Stallone Pleads Guilty to Import Charge

Actor Sylvester Stallone pleaded guilty Tuesday to bringing vials of restricted muscle-building hormones into Australia and faces sentencing next week.

Lawyers for the 60-year-old star of the “Rocky” and “Rambo” movies entered the guilty pleas on behalf of the actor, who did not appear before Sydney’s Downing Center Local Court.

“I made a terrible mistake, not because I was attempting to deceive anyone but I was simply ignorant to your official rules,” Stallone said in a letter to Sydney’s Local Court. “I feel terrible that my breach of the rules has set a poor example to members of the public, whose opinion I cherish dearly.”

Stallone was accused of bringing banned substances into Australia after a customs search of his luggage during a Feb. 16 visit to Sydney revealed 48 vials of the human growth hormone product, Jintropin.

Three days later, Stallone threw four vials of the male hormone testosterone from his Sydney hotel room when customs officials arrived to search it, prosecutor David Agius told the court.

Human growth hormone, a naturally occurring substance that can be replicated synthetically and is used to build muscle mass, is considered a performance enhancing drug in Australia and it cannot be imported without a permit from the national drug regulator, the Therapeutic Goods Administration.

The maximum penalty for bringing Jintropin into Australia illegally is a fine of $91,500 and five years in prison, but Stallone faces a maximum penalty of just $18,000 on each of the two charges because the matter is being heard by a local, not federal, court.

Deputy Chief Magistrate Paul Cloran said Stallone would be sentenced on Monday next week.

Stallone’s lawyer Phillip Boulten said the actor should be spared a criminal conviction, saying Stallone took the hormones for medical reasons that he did not specify.

“The defendant, Sylvester Stallone, is extremely mortified about having been involved in this incident,” Boulten told the court. “Had he known that what he was doing was contrary to Australian law, he almost certainly would not have done it.”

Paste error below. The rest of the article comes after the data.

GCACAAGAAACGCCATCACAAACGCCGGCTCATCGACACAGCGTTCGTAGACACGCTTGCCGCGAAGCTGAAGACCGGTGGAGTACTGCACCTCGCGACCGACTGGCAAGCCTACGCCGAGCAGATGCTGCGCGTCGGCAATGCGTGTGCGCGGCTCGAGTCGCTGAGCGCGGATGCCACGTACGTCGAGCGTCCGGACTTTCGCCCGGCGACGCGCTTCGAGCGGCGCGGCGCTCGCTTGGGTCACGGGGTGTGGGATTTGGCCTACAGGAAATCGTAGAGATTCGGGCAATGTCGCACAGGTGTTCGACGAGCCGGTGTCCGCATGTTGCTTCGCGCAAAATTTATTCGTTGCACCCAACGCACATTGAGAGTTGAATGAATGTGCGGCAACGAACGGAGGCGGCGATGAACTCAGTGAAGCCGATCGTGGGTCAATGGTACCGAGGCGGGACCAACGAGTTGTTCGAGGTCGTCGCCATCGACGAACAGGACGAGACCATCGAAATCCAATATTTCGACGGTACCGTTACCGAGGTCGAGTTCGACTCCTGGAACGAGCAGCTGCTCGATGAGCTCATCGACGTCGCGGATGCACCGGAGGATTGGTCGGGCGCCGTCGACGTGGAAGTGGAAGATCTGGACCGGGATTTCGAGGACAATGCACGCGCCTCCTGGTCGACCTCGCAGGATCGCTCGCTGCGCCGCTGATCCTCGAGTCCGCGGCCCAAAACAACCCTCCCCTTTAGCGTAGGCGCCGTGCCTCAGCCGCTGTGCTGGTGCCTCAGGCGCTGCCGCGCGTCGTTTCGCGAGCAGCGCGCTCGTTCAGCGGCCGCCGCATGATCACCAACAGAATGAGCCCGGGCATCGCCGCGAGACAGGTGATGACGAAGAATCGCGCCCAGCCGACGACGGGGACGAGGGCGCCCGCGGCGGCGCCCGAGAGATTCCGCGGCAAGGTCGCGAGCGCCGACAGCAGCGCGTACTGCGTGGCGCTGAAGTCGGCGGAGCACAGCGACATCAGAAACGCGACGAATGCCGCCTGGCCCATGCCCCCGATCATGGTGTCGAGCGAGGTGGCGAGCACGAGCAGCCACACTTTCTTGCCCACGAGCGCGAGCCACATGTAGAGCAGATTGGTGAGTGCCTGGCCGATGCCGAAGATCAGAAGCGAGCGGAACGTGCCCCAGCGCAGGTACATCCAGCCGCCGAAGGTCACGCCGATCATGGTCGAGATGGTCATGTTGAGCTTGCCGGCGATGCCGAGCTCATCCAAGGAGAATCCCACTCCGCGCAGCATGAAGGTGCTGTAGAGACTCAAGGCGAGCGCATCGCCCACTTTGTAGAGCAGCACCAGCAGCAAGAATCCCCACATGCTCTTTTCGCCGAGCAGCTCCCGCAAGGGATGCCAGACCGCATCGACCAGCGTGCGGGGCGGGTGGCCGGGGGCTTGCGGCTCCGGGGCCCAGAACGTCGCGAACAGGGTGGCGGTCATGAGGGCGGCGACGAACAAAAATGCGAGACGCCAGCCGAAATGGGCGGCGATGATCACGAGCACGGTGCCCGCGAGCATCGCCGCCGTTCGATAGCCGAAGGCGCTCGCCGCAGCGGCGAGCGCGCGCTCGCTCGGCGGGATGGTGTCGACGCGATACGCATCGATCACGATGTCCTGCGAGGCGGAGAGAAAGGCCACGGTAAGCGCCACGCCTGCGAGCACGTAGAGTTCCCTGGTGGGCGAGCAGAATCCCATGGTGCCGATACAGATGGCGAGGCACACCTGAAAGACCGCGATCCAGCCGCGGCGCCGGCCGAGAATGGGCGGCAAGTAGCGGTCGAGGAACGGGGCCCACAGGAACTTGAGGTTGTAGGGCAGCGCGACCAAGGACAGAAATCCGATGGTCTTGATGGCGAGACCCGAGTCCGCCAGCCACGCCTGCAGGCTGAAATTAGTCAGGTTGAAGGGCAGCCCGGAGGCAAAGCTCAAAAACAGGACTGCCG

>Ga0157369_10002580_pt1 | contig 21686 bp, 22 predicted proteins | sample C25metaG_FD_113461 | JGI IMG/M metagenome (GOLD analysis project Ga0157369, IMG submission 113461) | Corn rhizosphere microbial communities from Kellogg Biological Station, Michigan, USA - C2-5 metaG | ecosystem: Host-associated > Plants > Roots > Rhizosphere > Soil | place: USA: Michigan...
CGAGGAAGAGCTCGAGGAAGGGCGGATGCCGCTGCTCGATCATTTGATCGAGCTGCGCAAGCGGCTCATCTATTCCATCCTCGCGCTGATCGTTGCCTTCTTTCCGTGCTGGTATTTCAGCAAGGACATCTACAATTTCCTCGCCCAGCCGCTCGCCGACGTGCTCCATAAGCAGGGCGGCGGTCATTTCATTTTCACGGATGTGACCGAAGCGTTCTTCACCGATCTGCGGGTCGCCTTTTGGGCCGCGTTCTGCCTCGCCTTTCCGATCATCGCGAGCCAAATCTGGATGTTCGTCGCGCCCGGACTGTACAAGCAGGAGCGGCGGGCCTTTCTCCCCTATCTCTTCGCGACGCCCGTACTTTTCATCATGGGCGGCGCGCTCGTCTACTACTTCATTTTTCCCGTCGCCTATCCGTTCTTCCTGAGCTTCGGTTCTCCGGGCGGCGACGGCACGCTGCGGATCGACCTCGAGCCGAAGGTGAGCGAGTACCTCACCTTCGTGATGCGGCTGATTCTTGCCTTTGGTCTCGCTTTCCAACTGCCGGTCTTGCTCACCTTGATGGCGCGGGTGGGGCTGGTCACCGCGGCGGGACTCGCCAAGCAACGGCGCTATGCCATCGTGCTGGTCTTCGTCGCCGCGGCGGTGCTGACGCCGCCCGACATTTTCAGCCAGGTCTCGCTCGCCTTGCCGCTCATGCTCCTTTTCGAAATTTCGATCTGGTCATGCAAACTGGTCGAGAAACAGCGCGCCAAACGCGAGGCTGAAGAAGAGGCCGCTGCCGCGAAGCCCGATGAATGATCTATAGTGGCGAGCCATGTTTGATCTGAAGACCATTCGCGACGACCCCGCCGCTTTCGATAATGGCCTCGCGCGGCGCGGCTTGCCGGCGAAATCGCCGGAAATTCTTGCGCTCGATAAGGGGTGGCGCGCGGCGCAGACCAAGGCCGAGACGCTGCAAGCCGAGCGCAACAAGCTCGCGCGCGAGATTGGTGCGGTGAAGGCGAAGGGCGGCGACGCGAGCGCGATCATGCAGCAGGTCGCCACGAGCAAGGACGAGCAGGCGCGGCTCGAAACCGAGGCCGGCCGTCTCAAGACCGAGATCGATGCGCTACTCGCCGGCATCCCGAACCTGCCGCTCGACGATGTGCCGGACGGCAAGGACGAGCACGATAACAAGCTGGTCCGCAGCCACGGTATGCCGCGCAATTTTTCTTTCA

But Agius said Stallone had demonstrated a “consciousness of guilt” by throwing the testosterone from the hotel.

Boulten said Stallone was taking both substances under medical supervision.

“This is not some back-alley body builder dealing covertly with some banned substance in some sort of secret way,” he said. “This was a legitimate medical condition being treated by doctors of the top ranking order in the west coast of the United States.”

Agius told Cloran that Stallone was to have appeared in the court through a video link but that that plan had been abandoned. Agius did not elaborate.

Prosecution documents handed to the court in March said Stallone had marked “No” on a customs declaration card that asked if he was bringing into Australia restricted or prohibited goods “such as medicines, steroids, firearms, weapons, or any kind of illicit drugs.”

During his visit to Australia, Stallone shrugged off the airport incident.

“It was just a minor misunderstanding,” Stallone told reporters “They were just doing their jobs. I just didn’t understand some of the rules here.”

He came to Australia on a three-day tour to promote the latest movie in the “Rocky” series, “Rocky Balboa.” A media throng was kept waiting for hours outside Sydney International Airport for the actor and his entourage.

When a tightlipped Stallone emerged, he signed his autograph for several fans but avoided media questions about the delay.

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